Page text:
China’s Rise and Competiting For Resources
I just started reading “World Right Side Up: Investing Across Six Continents (Agora Series)” by Christopher Mayer last night and came across this chart taken from Jeremy Grantham’s “Time To Wake Up: Days of Abundant Resources and Falling Prices Are Over” from his April 2011 newsletter. The chart is pretty straight forward – it names a commodity in the left hand column and then lists China’s percentage of total world consumption of that commodity in the right hand column, i.e. China consumes 53% of the world’s cement production.
First, I want to say that I don’t think we (the United States) should paint China out to be a boogeyman or take any sort of antagonistic stance towards the Middle Kingdom over their economic rise, so I’m not trying to fan those flames. I know they do some sketchy things over there (and we do as well), but I think some of the crying about them using “our” resources is a little undignified. Let’s beat them fair and square (and peacefully!) instead of stomping our feet and demanding that they stop using as much oil or whatever. After all, can you really blame the Chinese for wanting a better standard of living, especially considering the disparity between the average Chinese citizen and American citizen?
Anyways, I have a few thoughts about this chart:
– Although the news has lately been touting a slowdown in China’s economy, it’s not exactly coming to a screeching halt either. China’s consumption of commodities will most likely continue to rise.
– While commodities can certainly be nationalized within a state, on a global level these inanimate objects do not have loyalties or choose sides. They go to whoever is willing to pay for them. Oil in Iran, Copper in Chile, Nickel in Kazakhstan and all of the world’s other commodities aren’t inherently “ours” and they’ll ultimately go to whoever is in the best position to purchase them. Some political arrangements can (and are) made to dictate the flow of commodities, but as the balance of power between the West and China (and others) begins to tip, maintaining these arrangements will become difficult (see: Petrodollar System). In other words, we’re losing carte blanche over the world’s markets.
– The figures are just for China – what about Brazil, India, Russia, Turkey, Indonesia, Taiwan, Korea, Mexico, Thailand, Vietnam or any other place in the world where things are happening, not to mention the EU, Japan and other developed economies? Standards of living are rising in many parts of the world for a large segment of the world’s population and commodity usage tends to go up correspondingly. Increased world demand for finite materials means we’ll pay a higher cost for what we have.
– China is roughly one-fifth of the world’s population and they consume a greater percentage of the world’s output in all of these commodities except the bottom six. Factoring in China’s projected economic growth and as previously mentioned and the many other places in the world that are emerging, one can logically conclude that certain resources might get a little tight around the world.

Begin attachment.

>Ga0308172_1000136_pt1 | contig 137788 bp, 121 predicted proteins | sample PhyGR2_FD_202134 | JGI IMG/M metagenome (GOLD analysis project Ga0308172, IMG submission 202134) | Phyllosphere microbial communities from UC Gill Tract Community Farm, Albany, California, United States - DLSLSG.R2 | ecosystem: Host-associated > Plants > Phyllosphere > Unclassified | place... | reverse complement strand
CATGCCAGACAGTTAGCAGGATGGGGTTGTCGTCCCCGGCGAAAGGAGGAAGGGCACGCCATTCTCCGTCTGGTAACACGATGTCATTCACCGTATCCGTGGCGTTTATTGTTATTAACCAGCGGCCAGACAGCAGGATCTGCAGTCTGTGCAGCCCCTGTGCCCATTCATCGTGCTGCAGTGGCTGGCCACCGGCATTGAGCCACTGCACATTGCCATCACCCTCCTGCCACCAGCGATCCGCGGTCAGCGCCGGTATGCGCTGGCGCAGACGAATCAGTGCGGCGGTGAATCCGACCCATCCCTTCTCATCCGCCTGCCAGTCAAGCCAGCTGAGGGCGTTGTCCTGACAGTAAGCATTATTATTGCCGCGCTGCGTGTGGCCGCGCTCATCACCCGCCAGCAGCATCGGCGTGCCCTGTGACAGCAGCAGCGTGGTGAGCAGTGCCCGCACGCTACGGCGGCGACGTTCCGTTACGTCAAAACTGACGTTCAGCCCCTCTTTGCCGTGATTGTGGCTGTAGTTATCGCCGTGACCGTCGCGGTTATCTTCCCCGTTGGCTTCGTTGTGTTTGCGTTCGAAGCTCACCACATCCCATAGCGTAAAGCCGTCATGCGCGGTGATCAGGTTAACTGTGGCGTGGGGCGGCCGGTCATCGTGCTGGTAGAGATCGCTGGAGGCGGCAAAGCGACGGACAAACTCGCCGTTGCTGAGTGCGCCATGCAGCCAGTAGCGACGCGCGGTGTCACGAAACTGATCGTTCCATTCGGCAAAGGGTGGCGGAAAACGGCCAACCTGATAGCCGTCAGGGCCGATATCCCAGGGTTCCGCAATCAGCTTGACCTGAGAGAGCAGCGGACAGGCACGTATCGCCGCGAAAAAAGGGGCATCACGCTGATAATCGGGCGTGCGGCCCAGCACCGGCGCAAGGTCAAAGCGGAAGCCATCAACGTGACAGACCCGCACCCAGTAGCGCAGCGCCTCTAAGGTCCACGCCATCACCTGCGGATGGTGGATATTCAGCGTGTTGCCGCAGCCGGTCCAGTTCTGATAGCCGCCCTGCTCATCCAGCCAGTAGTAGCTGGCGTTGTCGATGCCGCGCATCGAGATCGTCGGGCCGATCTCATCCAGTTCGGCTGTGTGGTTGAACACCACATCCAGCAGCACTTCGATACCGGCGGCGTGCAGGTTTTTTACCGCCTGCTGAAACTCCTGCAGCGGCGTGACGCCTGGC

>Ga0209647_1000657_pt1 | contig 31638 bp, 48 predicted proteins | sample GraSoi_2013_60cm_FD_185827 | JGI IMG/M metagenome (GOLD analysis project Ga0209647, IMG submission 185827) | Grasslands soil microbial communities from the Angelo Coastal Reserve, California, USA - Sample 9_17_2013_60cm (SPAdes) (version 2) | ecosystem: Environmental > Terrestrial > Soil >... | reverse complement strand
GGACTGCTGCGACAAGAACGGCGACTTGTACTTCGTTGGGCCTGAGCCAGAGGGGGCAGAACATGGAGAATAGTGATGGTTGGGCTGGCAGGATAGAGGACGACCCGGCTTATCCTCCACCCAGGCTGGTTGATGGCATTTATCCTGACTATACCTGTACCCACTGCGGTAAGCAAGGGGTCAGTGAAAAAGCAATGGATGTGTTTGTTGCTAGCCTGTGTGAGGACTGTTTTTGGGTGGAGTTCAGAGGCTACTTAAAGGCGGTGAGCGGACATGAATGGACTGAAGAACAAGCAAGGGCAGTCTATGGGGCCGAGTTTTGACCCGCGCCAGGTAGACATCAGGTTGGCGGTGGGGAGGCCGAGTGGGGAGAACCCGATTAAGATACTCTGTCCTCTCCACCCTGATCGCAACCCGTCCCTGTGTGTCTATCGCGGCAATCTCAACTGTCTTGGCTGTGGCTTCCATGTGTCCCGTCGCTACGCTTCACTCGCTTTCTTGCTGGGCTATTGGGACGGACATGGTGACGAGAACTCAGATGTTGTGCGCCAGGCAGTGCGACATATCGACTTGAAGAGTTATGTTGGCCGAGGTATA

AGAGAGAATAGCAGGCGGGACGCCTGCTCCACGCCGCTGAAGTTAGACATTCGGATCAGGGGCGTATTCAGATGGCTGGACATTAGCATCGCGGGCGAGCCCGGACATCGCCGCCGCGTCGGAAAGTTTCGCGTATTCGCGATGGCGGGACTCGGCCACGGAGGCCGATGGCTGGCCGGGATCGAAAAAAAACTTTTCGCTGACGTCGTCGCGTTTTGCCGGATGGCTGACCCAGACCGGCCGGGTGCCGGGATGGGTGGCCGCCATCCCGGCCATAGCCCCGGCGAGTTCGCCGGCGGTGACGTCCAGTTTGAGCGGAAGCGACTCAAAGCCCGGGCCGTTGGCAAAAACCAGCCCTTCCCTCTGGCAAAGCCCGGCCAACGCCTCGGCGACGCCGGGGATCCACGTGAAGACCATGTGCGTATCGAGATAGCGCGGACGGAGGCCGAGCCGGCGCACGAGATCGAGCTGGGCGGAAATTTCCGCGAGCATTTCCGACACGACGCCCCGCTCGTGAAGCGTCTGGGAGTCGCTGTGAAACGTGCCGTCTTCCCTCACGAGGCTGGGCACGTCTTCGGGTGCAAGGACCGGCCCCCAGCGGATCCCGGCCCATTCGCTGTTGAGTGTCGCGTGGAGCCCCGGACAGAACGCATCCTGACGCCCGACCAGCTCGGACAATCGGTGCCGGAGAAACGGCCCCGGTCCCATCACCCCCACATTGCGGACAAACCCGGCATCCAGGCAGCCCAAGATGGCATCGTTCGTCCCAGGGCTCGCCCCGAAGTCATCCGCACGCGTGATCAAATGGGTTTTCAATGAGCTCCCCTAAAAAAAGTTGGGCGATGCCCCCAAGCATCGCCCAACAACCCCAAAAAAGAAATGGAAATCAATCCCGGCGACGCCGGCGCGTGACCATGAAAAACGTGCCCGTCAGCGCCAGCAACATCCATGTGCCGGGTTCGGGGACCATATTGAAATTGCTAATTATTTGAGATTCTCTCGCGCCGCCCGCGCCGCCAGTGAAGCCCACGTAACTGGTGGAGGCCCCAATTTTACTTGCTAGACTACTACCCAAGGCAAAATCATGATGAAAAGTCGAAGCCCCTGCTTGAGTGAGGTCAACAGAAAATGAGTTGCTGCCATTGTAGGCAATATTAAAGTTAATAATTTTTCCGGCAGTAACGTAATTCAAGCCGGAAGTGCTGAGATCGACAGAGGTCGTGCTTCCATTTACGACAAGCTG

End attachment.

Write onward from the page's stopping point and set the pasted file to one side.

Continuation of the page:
– Not trying to sound racist or anything, but I thought China’s rice consumption was going to be higher than that :::shrugs::: Soy consumption was a little lower than I thought too.
– Scarcity often leads to conflict. This is true between individuals, communities and governments.
Now let’s kick over some thoughts on addressing the issue:
– Reduce, recycle and reuse. Might as well get on board now.
– This might be a good time to make investments in commodities, one way or another. Mining, energy or agricultural-themed stocks, ETF’s, precious metals investment or anything else.
– Self-reliance in energy efficiency, food production or anything else that involves consuming commodities might be an even better investment. Grow a garden, explore alternative energy and increasing energy efficiency, learn skills and do things for yourself.
– Rising prices of commodities on the world markets and increased shipping costs could force us to look to source things locally . Personally, I think there is a bit of a silver lining here in that there’s a possibility to see something of a revival in local businesses and farms as increasing costs abroad make it more viable to produce close to home. I think it would be a good idea to at least begin to get an idea of what is available (and when it’s available) from your local area in the way of food, goods and services. I think it’s an even better idea to begin to establish relationships with local merchants and farmers now.
Odds are that if you’re reading this (and other similar blogs around the internetz), you’re already of the mindset of DIY, preparedness, thinking locally, sustainability and self-reliance and probably already taking measures to combat scarcity and add some security to your life. I think that instead of letting fear get the best of us when we look at the cold, hard facts I think that they should just serve as a bit of reinforcement to why we live the way we do and some motivation to continue to improve our lot in life. As individuals we cannot change the course of the world, but we can certainly take action as individuals to determine how the change of the course of the world affects us.
Also, I think it’s a good idea to talk to people you know about these sort of things and more importantly, share the solutions. Feel free to share this blog, comment below and/or contact me at Ryan@AmericanOikos.com